Layout, design and features …
In contrast to the Homematic CCU2 kit and Homematic radiator thermostat kit this time some soldering is necessary. How to do this is described in detail in the enclosed Homematic building instructions.
Actually, it would not be a problem to solder this kit with a little bit of soldering knowledge, but we would like to point out here that this may only be assembled and installed by appropriately trained professionals! Because this is not a battery operated device. Further safety instructions can be found in the construction and operating instructions.
All in all it takes about 1 hour to build the first Shutter Actuator kit and after a few Shutter Actuator kits it will go a little faster.
However, some soldering points are close to SMD components, so we can not recommend this kit for inexperienced hobbyists.
Now we still have to insert these boards into the case, whereby we first insert the Controller Unit after the button for learning and screw it tight with two Torx screws. As you can see on the picture, the boards have an unmistakable shape, so that you can hardly insert the board wrong.
Continue with the relais board (middle of the picture) before continuing with the cover. Unfortunately the relay board is not screwed down, but only held by the cover. We would have liked to have a more stable solution, which could have been realized with longer screw-on bars.
The cover of the case is only hooked in with small clips and so you could possibly remove the cover together with the relay board. Furthermore, the 4-pole spring-cage terminal for rigid or flexible cables should be used with caution. Although it is very easy to plug in a 0.75 to 1.5 mm² wire, it does happen from time to time that the spring-loaded terminal becomes somewhat snagged and therefore does not lock. In addition, when mounting in a short flush-mounted box, it is possible to accidentally press the cables onto the release and thus release the cable. We would like to suggest the use of the deep flush-mounted boxes in any case. Otherwise it is a very convenient solution. The Shutter Actuator should be mounted in the UP box so that the front lettering is clearly visible.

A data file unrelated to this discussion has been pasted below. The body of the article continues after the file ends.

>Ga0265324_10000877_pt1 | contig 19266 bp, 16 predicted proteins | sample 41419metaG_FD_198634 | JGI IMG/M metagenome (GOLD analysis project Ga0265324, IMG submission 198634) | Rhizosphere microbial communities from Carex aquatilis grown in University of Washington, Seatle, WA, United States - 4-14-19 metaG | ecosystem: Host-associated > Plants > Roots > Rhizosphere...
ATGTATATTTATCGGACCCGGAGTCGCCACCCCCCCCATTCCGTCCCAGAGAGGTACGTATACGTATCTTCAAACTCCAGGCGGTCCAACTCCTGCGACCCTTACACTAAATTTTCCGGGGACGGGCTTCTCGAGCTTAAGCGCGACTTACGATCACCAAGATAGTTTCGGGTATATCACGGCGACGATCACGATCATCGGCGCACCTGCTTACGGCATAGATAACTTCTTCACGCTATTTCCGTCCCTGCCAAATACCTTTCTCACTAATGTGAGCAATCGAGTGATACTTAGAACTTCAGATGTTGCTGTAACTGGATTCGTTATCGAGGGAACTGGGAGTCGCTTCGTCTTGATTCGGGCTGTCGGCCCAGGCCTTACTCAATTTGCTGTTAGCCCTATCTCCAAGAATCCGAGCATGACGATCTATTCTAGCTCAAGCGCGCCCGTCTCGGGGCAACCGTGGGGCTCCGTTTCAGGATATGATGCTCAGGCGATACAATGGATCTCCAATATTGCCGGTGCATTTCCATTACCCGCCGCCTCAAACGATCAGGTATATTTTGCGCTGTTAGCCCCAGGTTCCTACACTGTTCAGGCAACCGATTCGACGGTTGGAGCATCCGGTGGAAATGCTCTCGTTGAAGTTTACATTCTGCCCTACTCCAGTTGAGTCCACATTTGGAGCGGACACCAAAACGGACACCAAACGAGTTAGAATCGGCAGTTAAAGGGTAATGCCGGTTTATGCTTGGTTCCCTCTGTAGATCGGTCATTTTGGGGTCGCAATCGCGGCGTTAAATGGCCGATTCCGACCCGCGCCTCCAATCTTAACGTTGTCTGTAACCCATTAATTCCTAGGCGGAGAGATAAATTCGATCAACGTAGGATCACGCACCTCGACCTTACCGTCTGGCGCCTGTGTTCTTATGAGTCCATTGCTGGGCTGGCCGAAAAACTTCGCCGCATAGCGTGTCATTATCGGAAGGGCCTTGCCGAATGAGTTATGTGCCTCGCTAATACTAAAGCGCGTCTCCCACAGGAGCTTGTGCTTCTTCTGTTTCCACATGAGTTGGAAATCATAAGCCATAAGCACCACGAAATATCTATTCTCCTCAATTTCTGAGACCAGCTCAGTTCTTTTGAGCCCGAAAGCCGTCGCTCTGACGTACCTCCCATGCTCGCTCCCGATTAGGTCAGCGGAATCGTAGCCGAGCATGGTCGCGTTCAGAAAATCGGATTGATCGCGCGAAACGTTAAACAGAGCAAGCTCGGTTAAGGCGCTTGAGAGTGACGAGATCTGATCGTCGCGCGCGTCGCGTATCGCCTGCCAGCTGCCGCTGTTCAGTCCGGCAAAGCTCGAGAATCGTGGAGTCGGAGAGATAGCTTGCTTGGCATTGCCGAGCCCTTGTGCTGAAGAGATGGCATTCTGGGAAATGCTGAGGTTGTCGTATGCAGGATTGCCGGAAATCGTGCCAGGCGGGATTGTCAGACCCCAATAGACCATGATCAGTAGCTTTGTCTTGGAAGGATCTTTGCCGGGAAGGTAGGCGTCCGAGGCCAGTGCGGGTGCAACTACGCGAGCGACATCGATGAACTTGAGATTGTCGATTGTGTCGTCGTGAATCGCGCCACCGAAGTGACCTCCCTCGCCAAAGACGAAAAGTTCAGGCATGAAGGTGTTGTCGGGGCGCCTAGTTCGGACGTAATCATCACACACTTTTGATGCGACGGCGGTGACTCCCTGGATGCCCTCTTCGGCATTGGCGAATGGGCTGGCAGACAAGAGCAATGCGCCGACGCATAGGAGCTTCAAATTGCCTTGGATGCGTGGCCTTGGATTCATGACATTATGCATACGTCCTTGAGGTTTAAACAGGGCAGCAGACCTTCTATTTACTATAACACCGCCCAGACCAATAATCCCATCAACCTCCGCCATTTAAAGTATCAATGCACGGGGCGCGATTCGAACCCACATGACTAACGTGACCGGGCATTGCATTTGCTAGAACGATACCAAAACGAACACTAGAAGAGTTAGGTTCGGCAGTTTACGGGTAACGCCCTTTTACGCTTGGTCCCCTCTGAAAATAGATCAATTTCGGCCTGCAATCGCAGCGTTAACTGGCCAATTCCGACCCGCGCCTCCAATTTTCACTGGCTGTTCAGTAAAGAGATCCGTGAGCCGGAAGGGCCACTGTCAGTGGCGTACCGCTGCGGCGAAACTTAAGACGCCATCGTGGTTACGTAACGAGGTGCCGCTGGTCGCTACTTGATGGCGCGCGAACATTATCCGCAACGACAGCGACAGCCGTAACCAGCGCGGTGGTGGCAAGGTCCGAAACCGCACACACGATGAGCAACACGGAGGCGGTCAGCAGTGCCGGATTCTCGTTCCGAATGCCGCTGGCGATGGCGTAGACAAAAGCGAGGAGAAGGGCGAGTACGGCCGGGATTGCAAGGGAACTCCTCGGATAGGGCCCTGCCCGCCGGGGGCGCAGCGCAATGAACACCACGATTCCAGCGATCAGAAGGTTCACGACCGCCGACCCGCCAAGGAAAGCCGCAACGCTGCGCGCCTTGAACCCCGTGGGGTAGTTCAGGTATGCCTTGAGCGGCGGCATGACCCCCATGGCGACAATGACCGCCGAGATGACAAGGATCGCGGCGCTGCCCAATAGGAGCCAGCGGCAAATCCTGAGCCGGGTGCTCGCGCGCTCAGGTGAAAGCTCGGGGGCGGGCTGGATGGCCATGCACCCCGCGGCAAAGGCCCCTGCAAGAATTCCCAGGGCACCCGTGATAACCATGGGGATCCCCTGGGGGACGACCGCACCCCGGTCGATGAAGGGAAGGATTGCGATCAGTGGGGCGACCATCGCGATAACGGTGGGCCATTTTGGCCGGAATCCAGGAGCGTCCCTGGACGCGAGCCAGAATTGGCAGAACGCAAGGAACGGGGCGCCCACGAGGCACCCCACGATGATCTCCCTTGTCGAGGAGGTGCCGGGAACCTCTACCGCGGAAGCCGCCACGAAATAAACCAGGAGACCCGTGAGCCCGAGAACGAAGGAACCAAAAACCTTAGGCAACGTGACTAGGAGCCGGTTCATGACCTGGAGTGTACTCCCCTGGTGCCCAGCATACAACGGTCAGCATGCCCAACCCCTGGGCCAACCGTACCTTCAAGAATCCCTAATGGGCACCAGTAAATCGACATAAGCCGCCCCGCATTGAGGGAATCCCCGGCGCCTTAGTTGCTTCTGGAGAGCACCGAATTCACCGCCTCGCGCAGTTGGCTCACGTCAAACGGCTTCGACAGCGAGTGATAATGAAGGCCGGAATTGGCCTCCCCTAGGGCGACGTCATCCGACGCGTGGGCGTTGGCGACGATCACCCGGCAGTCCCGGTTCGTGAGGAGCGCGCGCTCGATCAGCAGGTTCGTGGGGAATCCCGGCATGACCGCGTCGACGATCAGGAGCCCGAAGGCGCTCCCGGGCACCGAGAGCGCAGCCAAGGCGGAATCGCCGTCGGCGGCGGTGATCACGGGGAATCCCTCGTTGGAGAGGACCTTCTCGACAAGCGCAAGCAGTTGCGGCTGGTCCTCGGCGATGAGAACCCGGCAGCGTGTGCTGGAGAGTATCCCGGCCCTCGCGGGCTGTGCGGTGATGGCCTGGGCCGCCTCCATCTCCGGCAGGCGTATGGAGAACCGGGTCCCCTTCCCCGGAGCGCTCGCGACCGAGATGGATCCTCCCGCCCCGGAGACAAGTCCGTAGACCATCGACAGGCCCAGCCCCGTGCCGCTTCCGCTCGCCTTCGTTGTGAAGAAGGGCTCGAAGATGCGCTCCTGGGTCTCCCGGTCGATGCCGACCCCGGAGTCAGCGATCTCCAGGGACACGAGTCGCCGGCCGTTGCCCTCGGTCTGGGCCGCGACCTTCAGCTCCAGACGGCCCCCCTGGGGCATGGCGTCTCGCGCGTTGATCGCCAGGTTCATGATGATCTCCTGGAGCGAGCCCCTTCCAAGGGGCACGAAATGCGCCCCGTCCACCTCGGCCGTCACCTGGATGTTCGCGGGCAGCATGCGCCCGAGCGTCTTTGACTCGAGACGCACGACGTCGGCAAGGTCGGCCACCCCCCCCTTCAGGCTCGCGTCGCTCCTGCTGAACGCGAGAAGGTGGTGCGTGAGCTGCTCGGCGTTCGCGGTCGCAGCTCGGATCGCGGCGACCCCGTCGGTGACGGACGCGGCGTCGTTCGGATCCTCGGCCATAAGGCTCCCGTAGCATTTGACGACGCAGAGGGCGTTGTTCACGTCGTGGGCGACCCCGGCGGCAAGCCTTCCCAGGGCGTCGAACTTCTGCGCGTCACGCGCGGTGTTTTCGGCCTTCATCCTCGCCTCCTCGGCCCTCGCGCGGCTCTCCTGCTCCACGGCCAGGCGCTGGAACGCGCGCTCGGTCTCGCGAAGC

This is what the finished front of the shutter actuator looks like. The Config button is described in the practical test on the next page. For a quick test you could even use a screwdriver to operate the two centered buttons.
In order to be able to use this Homematic blind actuator in common brand switch ranges, eQ-3 offers adapters for the most common switch manufacturers such as Busch-Jaeger, Gira, Merten, Berker, Jung, duewi and Kopp. These are priced in packs of 3 at approx. 7-10 Euro. So you can continue to use existing frames and rockers or even change to another manufacturer if you wish.
And this is how it looks in a Gira 021229 2-gang frame in pure white glossy, for example. Below this we have integrated the Homematic status display, with which you can also control the shutter actuator – in our example a long up or down button press raises or lowers all shutters and in the middle you can still read whether all windows and doors are closed. But we do not want to digress too far at this point.
Alternatively, there is also the compact Homematic 76799 HM-LC-Bl1-FM wireless shutter actuator for hidden installation in junction and switch boxes.
In our opinion, the 15 Euro surcharge for the assembled product should be invested this time if you are not a trained specialist with good soldering skills.
Let us now turn to the setup of the shutter actuator and the eQ-3 shutter actuator test in practice.
Homematic Shutter Actuator Practical testing …